Do you use the free, online service "Instapaper"? If you don't, you might want to. It's a great way to manage the loads of information the internet throws at us each day. It's simple: when you have an Instapaper account, you can put a shortcut in your browser bookmarks. Whenever you come upon an article you'd like to read but don't have time for at the moment, you click the shortcut and it saves the article to your Instapaper account. You can then access it, even without an internet connection.
Therefore when the FBI confiscated (or in the words of Instapaper founder Marco Arment, "stole") the servers on which Instapaper stores its users information and content, it was tantamount to the FBI peeking into your library records without a warrant. Except in this case, it also got your email address, connected to a taste of your online reading habits.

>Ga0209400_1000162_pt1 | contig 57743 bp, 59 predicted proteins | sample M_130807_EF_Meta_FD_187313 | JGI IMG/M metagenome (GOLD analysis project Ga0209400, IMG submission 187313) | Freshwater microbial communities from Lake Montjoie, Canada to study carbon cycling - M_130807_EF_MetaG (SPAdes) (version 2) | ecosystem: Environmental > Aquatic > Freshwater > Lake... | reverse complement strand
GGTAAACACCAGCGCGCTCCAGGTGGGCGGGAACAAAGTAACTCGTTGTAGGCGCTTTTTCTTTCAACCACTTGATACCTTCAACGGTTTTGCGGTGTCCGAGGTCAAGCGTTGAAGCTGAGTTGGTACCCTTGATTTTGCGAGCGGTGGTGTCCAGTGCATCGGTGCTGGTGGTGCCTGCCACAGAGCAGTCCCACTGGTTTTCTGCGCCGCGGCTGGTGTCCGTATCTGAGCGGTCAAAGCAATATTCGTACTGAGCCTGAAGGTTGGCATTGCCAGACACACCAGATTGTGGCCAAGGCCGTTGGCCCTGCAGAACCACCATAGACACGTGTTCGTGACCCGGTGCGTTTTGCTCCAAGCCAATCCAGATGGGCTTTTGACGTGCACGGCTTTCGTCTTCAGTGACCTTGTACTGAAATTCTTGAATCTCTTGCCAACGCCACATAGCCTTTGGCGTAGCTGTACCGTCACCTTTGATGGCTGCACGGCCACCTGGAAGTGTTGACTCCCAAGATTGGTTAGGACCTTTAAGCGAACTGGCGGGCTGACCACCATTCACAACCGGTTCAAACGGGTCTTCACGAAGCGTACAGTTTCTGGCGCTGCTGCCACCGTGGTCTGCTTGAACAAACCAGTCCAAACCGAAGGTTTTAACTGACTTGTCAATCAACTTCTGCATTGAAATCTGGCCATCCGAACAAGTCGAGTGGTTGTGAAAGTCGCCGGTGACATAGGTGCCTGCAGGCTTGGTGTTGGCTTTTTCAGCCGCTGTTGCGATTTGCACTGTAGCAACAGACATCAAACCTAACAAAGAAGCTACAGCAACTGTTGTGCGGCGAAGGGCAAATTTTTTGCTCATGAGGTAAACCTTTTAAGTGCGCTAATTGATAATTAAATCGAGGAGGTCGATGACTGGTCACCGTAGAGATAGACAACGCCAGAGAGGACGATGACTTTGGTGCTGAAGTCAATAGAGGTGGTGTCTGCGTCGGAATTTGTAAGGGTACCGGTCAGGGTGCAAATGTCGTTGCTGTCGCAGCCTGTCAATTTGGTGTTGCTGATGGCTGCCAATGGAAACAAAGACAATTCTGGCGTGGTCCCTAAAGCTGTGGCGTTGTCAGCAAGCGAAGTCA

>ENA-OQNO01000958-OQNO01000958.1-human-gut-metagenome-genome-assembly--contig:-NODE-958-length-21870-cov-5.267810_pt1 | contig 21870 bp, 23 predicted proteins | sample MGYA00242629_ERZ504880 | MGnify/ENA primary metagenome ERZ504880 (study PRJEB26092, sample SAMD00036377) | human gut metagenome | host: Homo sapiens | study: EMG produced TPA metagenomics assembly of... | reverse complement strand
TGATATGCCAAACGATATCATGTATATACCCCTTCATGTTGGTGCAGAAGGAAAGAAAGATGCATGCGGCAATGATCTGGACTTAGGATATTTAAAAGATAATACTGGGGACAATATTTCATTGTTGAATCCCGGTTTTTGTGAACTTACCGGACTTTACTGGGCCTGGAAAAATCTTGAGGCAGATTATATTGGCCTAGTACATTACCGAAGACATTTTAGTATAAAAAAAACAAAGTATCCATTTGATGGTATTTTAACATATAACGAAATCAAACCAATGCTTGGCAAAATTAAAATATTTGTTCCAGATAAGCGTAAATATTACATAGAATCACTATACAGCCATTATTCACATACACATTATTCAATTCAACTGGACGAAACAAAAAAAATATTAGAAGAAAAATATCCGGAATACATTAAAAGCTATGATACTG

What's the problem here? Well, the FBI wasn't after Instapaper at all, warrant or no. It busted into a DigitalOne building to confiscate servers belonging to another customer, but it took those servers nearby, too, just in case.
As a result, it's possible that the FBI now has my email and Instapaper articles, as well as those belonging to hundreds of other Instapaper users. In a sad statement on the rule of law and the FBI's proven disregard for the privacy rights of Americans, Marco Arment worried that even if the FBI never gave the server back (it did), he would have little legal recourse.
See his update to learn more about what happened.